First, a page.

If in machine cycle M1A the DBLW signal indicates that a single word instruction has been decoded, then the DBLWST signal outputted by the plural cycle state machine 1614 simply indicates that the next instruction can be fetched into the first instruction fetch register 1604 shown in FIG. 16. Furthermore, the plural cycle state machine 1614 in this case does not modify the signals ALU/BPUOP, MUOP, XBUSOP, YBUSOP, XAUOP, YAUOP, XAUSRC, PCBUSE, XABUSE, and YABUSE.

Referring to FIGS. 16 and 6, when a repeat, breakout, standard loop, or standard branch instruction is decoded during the machine cycle M2, the plural cycle state machine 1614 modifies the signals ALU/BPUOP, MUOP, XBUSOP, YBUSOP, XAUOP, YAUOP, XAUSRC, PCBUSE, XABUSE, and YABUSE by inserting NOPs for these signals in the following two machine cycles M2A and M2B of the decoding stage. This is done so that no data processing, data transfer, or program control operations are executed for the next two machine cycles M2B and M3 after the machine cycle M2A when the repeat, loop, or branch operation of the instruction is actually executed.

However, in response to the CALL signal generated when a call instruction is decoded during the machine cycle M2, the plural cycle state machine 1614 inserts NOPs only for the signals ALU/BPUOP, MUOP, YBUSOP, YAUOP, PCBUSE, and YABUSE in the following two machine cycles M2A and M2B of the decoding stage. The plural cycle state machine 1614 inserts values for the XAUSRC, XABUSE and XAUOP signals during these two machine cycles M2A and M2B for pushing to data memory 1900 the contents of the condition code register 1674 shown in FIG. 29 and the contents of the fourth program control register 1505 (pc3) shown in FIG. 12. As a result, after the actual call operation of the instruction is executed in the machine cycle M2A, the contents of the condition code register 1674 are pushed to data memory 1900 during the machine cycle M2B and the contents of the program control register 1505 (pc3) are pushed to data memory 1900 during the machine cycle M3.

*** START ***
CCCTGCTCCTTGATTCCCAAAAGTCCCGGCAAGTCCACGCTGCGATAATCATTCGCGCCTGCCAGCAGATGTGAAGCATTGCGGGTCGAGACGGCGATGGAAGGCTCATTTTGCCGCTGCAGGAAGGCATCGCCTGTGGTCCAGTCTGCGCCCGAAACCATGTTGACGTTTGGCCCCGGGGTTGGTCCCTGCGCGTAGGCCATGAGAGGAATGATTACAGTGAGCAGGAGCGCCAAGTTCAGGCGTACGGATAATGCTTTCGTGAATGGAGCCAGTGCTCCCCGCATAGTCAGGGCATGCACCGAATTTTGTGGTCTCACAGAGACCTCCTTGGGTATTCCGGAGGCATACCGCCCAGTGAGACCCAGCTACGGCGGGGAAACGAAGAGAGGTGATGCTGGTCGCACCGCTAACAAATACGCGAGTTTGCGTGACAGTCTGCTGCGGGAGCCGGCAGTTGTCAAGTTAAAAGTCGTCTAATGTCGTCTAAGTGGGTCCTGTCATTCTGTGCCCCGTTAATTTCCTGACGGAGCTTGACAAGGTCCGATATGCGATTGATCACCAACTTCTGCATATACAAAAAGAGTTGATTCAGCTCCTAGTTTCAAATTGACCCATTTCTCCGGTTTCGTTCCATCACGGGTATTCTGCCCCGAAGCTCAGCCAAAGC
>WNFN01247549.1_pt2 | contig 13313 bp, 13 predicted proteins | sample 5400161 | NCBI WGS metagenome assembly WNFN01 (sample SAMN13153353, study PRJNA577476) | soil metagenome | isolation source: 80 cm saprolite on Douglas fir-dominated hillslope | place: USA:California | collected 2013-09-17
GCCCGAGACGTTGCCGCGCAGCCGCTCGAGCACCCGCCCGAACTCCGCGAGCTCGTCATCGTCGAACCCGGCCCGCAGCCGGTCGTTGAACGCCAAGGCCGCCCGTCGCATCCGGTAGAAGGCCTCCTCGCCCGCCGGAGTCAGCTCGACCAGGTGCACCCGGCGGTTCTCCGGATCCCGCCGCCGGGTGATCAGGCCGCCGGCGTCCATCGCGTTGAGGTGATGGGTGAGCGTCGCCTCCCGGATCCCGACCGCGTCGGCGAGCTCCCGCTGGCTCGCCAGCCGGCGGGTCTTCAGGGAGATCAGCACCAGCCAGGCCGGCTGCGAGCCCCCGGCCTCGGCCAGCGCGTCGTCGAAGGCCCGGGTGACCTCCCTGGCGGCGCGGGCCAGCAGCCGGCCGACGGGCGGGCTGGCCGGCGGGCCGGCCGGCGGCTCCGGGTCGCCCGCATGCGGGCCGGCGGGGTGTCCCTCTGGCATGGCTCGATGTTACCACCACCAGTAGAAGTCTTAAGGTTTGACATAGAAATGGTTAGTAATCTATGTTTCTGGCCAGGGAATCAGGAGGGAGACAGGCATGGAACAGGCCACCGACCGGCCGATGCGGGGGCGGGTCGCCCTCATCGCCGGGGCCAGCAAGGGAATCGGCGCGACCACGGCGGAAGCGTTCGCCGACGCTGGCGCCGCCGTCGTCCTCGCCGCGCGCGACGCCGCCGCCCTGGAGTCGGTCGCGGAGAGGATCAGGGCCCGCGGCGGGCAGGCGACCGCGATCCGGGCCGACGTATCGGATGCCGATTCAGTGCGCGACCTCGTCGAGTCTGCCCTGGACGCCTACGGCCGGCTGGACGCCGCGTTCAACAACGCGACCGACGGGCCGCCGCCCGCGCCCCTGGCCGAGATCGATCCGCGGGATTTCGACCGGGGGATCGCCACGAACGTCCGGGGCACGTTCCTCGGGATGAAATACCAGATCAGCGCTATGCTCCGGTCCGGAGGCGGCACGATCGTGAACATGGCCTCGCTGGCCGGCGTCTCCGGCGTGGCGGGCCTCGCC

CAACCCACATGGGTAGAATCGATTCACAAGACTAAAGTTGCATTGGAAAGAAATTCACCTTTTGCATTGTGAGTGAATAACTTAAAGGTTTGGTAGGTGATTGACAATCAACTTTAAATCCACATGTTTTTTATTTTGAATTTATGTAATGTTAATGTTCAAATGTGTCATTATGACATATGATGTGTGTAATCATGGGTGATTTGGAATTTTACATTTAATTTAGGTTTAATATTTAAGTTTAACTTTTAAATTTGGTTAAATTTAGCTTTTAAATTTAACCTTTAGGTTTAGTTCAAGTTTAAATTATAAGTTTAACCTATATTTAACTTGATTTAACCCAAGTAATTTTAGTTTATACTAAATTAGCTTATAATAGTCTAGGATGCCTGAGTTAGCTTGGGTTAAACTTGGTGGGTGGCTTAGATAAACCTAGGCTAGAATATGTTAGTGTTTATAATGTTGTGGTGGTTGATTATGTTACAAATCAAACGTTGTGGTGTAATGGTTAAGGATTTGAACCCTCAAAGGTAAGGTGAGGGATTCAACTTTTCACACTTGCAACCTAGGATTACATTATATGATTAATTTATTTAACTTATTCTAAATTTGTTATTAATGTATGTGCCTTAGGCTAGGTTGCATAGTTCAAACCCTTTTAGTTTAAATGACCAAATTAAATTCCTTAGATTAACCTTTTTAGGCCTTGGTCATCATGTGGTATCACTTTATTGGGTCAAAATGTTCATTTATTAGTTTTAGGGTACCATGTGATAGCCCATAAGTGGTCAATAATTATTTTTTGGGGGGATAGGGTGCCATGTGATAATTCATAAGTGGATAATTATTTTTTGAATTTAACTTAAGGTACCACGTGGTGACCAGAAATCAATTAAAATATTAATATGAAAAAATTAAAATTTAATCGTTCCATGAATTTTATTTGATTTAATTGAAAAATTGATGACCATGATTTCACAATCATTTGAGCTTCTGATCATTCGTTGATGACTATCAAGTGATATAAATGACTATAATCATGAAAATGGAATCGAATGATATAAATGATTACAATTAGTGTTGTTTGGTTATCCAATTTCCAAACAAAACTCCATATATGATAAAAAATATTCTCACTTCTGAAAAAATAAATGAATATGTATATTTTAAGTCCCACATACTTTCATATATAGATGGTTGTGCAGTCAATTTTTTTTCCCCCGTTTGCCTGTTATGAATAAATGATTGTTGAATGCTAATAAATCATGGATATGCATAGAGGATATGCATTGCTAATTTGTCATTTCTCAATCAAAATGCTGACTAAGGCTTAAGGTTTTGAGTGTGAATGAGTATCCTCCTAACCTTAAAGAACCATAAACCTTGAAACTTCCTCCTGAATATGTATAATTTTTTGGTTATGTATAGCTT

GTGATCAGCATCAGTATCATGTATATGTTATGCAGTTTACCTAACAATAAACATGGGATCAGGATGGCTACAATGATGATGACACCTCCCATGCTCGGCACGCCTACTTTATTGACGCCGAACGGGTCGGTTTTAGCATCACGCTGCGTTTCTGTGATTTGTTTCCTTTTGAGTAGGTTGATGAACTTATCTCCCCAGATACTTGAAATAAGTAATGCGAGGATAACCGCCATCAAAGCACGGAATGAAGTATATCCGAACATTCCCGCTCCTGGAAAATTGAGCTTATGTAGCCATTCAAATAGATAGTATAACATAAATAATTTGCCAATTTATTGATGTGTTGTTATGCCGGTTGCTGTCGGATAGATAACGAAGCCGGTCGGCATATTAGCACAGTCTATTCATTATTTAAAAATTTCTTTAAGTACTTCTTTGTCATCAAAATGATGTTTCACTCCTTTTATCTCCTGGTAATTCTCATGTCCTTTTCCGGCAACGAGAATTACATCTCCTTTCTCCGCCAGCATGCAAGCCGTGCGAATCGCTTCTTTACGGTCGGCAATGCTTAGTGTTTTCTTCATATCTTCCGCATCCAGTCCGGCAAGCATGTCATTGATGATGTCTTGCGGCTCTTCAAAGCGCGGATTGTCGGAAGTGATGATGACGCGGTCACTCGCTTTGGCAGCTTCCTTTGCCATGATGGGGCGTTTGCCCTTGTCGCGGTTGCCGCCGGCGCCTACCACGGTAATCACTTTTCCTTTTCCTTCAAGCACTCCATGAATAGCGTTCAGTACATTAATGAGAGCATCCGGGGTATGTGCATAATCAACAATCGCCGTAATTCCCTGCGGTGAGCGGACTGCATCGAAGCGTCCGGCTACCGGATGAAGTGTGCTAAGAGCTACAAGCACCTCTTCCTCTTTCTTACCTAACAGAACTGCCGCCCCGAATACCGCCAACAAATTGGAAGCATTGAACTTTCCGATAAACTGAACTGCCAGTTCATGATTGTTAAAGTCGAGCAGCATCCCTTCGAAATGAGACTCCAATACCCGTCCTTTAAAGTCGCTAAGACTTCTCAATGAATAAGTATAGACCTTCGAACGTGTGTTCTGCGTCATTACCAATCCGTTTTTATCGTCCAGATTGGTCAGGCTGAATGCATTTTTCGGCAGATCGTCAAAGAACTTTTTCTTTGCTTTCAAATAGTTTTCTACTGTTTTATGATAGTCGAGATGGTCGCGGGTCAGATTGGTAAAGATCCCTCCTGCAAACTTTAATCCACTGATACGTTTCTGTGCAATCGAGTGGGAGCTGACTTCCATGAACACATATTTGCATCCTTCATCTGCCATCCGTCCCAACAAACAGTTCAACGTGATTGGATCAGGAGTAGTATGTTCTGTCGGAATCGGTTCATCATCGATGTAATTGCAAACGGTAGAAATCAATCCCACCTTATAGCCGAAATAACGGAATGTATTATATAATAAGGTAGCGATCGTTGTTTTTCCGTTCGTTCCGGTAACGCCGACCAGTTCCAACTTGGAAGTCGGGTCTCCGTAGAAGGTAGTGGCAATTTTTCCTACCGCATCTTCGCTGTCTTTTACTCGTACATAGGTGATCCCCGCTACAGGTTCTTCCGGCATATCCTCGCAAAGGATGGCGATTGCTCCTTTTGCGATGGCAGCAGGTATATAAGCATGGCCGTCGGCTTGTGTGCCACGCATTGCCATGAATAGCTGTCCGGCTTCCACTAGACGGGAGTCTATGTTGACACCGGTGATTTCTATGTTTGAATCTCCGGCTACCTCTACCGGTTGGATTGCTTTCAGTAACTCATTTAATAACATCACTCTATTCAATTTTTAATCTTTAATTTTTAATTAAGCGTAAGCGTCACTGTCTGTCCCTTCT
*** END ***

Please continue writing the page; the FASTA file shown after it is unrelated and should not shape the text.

When a return instruction is decoded during the machine cycle M2, the instruction decode block 1612 outputs XAUSRC, XABUSE, and XAUOP signals for popping to the first program control register 1502 (pc0) shown in FIG. 12 the contents of the data memory 1900 at the location specified by the stack pointer register 1816 (sp+1). Furthermore, the instruction decode block 1612 outputs the RETURN signal and in response the plural cycle state machine 1614 inserts NOPs for the signals ALU/BPUOP, MUOP, YBUSOP, YAUOP, PCBUSE, and YABUSE in the following two machine cycles M2A and M2B of the decoding stage. However, the plural cycle state machine 1614 inserts XAUSRC, XABUSE, and XAUOP signals during the following machine cycle M2A for popping to the condition code register 1674 (ccr) shown in FIG. 29 the contents of data memory 1900 at the location specified by the stack pointer register 1817 (sp+1). And, in the following machine cycle M2B, the plural cycle state machine 1614 inserts NOPs for the XAUSRC, XABUSE, and XAUOP signals as well.

Immediate Data Decoder

The immediate data decoder 1630 is shown in FIG. 31. It receives the bits CI39-16 outputted by the first instruction fetch register 1604 and the bits CI15-CI0 outputted by the second instruction fetch register 1606. In response to receiving these bits CI39-0, the immediate data decoder 1630 extracts and outputs immediate data on the immediate data lines 1698 or the X data bus 1102. For doing so, the immediate data decoder 1630 conceptually includes a type code decoder 1682 and a field extractor/decoder 1683.